Seriously, not that I don't get a great workout at practice. Although I'm starting to Plateau. I have to exercise outside the dojo. Right now the randori workouts, although strenuous is quite not long, or intense enough. I still need more rounds. Tonight was a bit cramped. We had over 20 people in the dojo, and randori in that small of a space tends to get tight. You do end up being hyper aware at times, and a lot of people engage in wall judo. Using the walls to your advantage, but seriously, the dojo can really accommodate only 10 people or 5 pairs safely in standing randori. You can push it to 7 (14 people) and that's the max without bumping into each other. You do tend to develop peripheral awareness, so you don't throw or run into people during randori. It also means that I sat out 3 rounds of standing and 1 round of ground work.
Which brings us to randori. I have no idea why I go into a notch below competition mode, and so am not really learning anything. The only thing I'm really getting into is grip fighting and defensive stance, and where does that get me? I still get thrown, but it's not improving my attacks. I have to attack and counter-attack.
That brings me to the second that Phil taught me tonight. Which was move the body. You move the body to set up the throw. It's like boxing, with the footwork. It's like a light bulb going off my head. I have to really move my body to set up an attack. Judo is not a static sport, it's a dynamic one.
I also at this point really need to supplement my judo training with working out at the gym. I do have a gym membership that I hardly use. I got to use it. I probably could take some yoga classes to loosen myself up. Then go swim. And then perhaps do some interval trainings.
When I did use to do interval training, my judo improved. I stopped, figuring I was going 2-4x a week judo/jujutsu and dragon boating. Now that dragon boating is over, I figure I have to really supplement my workout. Dragon boating was a lot of fun and a great workout. It's also very intense interval-like training.
I'm reaching a plateau, and need to change my habits to break through and reach a higher level. I'm starting to slowly creep up the scale again. I'm floating around 207 lbs as opposed to 205lbs and I don't think that's muscle weight. Again my goal is to fight at 90kg, which is 198 lbs. I should go walk around at 200-202 lbs and I can drop enough to fight at 90kg.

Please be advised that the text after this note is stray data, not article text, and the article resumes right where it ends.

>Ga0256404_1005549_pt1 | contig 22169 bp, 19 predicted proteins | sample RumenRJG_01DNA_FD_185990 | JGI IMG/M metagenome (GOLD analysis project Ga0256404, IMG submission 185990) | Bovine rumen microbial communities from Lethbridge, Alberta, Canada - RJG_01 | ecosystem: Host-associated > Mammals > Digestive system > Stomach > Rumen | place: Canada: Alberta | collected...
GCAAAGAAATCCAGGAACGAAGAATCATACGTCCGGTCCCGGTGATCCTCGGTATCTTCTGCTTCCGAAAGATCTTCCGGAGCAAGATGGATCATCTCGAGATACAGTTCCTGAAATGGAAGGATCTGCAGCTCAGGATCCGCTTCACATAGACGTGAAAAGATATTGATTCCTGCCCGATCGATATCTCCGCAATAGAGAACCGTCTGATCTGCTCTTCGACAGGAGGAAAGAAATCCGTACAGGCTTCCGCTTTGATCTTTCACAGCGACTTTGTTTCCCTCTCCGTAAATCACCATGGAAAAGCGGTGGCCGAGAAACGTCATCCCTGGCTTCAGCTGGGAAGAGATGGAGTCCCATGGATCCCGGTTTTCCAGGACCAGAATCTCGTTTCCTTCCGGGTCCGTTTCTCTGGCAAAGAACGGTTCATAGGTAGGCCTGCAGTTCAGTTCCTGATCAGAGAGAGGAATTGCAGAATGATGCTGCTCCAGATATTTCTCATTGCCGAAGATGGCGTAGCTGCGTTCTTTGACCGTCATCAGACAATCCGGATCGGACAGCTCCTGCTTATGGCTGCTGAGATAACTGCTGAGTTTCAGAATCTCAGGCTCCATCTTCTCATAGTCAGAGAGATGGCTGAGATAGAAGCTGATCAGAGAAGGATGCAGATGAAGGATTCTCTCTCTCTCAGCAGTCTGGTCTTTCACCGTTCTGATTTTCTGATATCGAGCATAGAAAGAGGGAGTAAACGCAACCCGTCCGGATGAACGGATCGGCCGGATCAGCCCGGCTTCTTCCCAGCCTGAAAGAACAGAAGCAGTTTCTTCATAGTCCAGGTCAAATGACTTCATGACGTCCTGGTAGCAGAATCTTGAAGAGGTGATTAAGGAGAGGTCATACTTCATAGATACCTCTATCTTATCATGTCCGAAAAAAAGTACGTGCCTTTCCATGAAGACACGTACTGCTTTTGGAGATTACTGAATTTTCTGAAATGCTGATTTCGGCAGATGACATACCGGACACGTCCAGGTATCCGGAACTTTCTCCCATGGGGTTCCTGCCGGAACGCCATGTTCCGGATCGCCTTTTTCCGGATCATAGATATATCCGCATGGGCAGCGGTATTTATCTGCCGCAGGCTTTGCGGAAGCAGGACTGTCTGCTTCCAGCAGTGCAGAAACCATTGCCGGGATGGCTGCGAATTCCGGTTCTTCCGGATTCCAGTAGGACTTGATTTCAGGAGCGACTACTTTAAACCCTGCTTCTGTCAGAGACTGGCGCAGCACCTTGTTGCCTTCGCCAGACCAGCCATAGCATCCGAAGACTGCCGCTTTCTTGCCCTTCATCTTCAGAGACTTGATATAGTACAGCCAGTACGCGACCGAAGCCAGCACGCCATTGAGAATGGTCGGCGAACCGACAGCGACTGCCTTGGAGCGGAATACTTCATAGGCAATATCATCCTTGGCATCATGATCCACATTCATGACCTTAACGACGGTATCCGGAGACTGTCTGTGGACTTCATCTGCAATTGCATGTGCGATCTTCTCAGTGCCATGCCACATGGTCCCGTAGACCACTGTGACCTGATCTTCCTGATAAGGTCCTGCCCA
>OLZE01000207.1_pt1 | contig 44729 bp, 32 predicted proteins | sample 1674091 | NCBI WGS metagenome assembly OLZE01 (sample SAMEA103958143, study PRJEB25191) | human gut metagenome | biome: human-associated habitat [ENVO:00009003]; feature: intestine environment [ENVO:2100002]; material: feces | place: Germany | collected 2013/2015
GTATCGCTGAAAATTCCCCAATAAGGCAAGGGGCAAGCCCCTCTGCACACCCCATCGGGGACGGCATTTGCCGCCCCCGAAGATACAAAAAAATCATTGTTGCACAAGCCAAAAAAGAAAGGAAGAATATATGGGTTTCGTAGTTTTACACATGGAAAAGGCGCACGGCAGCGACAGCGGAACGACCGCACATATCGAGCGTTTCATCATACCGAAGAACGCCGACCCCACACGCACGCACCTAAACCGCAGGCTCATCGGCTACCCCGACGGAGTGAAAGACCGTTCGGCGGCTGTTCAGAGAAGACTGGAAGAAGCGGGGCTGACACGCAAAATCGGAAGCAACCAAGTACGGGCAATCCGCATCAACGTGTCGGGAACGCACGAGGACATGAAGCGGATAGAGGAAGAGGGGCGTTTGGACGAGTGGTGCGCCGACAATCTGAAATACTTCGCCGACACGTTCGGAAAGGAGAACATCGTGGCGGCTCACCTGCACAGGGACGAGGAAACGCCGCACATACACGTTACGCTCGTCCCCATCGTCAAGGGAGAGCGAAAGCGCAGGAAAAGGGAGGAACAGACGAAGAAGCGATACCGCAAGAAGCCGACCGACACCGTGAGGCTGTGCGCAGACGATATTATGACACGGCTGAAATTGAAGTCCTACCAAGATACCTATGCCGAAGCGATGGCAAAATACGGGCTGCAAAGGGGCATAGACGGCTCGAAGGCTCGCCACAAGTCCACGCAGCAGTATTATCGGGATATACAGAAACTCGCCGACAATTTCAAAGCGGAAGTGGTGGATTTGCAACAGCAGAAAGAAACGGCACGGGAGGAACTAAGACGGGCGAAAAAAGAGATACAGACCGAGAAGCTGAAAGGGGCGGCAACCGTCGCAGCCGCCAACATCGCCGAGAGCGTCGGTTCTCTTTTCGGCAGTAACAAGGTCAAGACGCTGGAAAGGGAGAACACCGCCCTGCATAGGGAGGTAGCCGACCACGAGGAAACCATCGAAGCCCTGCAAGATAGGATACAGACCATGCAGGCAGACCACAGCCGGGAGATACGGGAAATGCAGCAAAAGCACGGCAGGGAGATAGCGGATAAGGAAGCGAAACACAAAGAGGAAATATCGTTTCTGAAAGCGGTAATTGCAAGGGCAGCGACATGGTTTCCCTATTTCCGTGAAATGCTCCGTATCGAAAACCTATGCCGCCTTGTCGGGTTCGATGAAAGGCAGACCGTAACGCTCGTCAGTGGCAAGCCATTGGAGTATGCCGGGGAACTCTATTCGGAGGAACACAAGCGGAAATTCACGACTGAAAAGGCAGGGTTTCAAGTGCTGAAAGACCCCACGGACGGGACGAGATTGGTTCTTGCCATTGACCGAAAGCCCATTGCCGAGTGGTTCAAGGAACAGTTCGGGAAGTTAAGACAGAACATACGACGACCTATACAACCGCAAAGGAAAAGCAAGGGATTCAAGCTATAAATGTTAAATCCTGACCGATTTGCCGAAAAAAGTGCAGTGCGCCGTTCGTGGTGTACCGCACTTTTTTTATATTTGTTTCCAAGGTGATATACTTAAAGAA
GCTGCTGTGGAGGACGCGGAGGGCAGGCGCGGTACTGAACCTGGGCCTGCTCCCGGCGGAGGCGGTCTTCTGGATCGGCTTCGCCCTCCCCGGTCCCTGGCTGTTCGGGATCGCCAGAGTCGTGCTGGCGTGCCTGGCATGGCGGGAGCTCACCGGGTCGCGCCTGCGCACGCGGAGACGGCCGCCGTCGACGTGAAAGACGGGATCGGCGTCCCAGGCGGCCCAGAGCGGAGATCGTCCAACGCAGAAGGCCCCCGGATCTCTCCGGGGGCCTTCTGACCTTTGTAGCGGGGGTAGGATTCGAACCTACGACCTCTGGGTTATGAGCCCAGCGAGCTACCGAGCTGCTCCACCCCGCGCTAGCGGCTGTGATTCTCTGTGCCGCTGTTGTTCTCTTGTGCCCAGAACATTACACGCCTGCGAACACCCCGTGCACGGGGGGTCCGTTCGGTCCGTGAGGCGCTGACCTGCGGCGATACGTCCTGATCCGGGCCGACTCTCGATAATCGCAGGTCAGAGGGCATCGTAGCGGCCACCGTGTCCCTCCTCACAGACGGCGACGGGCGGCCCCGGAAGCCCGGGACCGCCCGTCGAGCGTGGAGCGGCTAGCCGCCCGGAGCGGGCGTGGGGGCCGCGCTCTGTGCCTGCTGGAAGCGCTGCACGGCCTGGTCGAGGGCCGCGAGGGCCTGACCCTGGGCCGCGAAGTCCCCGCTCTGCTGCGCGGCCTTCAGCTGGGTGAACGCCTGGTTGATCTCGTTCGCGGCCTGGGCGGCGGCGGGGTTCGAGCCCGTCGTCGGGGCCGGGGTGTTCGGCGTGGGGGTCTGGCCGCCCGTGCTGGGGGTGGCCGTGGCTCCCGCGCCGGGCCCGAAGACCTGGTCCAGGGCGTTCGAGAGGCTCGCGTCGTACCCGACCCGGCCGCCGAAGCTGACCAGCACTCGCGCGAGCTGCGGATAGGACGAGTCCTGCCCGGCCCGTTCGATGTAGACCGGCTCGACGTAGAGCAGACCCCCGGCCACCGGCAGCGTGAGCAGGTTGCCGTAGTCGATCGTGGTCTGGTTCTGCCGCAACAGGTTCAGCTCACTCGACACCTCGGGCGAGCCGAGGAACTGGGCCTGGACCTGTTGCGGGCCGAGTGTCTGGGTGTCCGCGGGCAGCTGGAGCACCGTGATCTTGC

Oh and no more late night burgers!
p.s. Photos courtesy of John aka MajorConfusion from my dojo.
Sunday, September 7, 2008
3rd place boat was .07 seconds faster than us. 7/100ths of a second over 500m!
Anyways, it sucks. Especially when it's so close. It feels good to win or at least medal. I know it's obvious.
Uggh. Anyways, it was a decent two days and had sort of fun, but the after-race feeling just sucks.
Friday, September 5, 2008
This weekend's race is here: seattledragonboat.com
So. We practiced 4 x 200m. 3 x 500m and 2 x1000m. It was all fun. I love it because it's just sprints. We'll see how it goes.
I felt great and kept up with the pace. In fact, I really did feel good on my left side. The only problems I had was when I switched to the right side, I did not paddle as well.
One thing I noticed at the faster pace is the recovery. I need to bring the paddle up higher so it does not catch the water. It happened a couple of times.
Other than that it was cool, although I could clearly see the person in front of me tiring out a bit, as she was delaying her exit and not reaching forward enough which cut into my stroke. I really feel a difference between the beginning of the season and now. I really think that weekly practice helps and my overall level of fitness is much better.
Anyways, I love sprints, as I can put it all out there. The 1x1000m is going to be rather rough, but I'd like to really think of it as a golden score overtime in judo. Either way, the races are less than 3 minutes a piece with the 1000m being 7-8 minutes.
Today I could really feel my whole upper body a bit sore. I'm going to take it easy today and paddle like crazy tomorrow.